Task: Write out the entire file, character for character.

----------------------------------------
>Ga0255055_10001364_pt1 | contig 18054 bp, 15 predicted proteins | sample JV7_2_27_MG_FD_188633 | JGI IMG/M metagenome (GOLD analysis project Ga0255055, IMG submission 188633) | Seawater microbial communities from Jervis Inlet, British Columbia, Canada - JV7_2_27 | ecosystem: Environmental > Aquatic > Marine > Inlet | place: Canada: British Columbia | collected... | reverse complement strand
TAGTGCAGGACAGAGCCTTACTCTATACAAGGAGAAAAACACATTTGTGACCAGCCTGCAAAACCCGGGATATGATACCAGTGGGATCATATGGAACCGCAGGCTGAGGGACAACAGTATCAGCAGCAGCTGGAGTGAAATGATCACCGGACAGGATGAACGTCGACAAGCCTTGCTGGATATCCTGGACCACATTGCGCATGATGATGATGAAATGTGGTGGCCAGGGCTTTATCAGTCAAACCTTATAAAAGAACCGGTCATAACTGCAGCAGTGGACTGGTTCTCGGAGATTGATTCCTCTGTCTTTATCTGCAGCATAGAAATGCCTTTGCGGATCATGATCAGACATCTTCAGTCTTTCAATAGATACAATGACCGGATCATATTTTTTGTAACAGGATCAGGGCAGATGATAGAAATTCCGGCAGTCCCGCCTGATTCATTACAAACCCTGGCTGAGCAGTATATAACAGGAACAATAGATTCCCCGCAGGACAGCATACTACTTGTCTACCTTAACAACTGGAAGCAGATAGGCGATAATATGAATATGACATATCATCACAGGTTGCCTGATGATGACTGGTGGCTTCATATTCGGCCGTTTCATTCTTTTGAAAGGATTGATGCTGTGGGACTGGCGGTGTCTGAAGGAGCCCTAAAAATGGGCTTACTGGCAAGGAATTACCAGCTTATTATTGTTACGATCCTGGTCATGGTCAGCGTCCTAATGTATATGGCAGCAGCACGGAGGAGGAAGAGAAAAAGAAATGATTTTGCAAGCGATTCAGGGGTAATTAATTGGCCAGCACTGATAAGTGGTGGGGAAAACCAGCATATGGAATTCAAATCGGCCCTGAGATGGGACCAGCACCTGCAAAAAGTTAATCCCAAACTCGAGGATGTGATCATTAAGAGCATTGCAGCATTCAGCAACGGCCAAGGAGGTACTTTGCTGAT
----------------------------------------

>Ga0255055_10001364_pt1 | contig 18054 bp, 15 predicted proteins | sample JV7_2_27_MG_FD_188633 | JGI IMG/M metagenome (GOLD analysis project Ga0255055, IMG submission 188633) | Seawater microbial communities from Jervis Inlet, British Columbia, Canada - JV7_2_27 | ecosystem: Environmental > Aquatic > Marine > Inlet | place: Canada: British Columbia | collected... | reverse complement strand
TAGTGCAGGACAGAGCCTTACTCTATACAAGGAGAAAAACACATTTGTGACCAGCCTGCAAAACCCGGGATATGATACCAGTGGGATCATATGGAACCGCAGGCTGAGGGACAACAGTATCAGCAGCAGCTGGAGTGAAATGATCACCGGACAGGATGAACGTCGACAAGCCTTGCTGGATATCCTGGACCACATTGCGCATGATGATGATGAAATGTGGTGGCCAGGGCTTTATCAGTCAAACCTTATAAAAGAACCGGTCATAACTGCAGCAGTGGACTGGTTCTCGGAGATTGATTCCTCTGTCTTTATCTGCAGCATAGAAATGCCTTTGCGGATCATGATCAGACATCTTCAGTCTTTCAATAGATACAATGACCGGATCATATTTTTTGTAACAGGATCAGGGCAGATGATAGAAATTCCGGCAGTCCCGCCTGATTCATTACAAACCCTGGCTGAGCAGTATATAACAGGAACAATAGATTCCCCGCAGGACAGCATACTACTTGTCTACCTTAACAACTGGAAGCAGATAGGCGATAATATGAATATGACATATCATCACAGGTTGCCTGATGATGACTGGTGGCTTCATATTCGGCCGTTTCATTCTTTTGAAAGGATTGATGCTGTGGGACTGGCGGTGTCTGAAGGAGCCCTAAAAATGGGCTTACTGGCAAGGAATTACCAGCTTATTATTGTTACGATCCTGGTCATGGTCAGCGTCCTAATGTATATGGCAGCAGCACGGAGGAGGAAGAGAAAAAGAAATGATTTTGCAAGCGATTCAGGGGTAATTAATTGGCCAGCACTGATAAGTGGTGGGGAAAACCAGCATATGGAATTCAAATCGGCCCTGAGATGGGACCAGCACCTGCAAAAAGTTAATCCCAAACTCGAGGATGTGATCATTAAGAGCATTGCAGCATTCAGCAACGGCCAAGGAGGTACTTTGCTGAT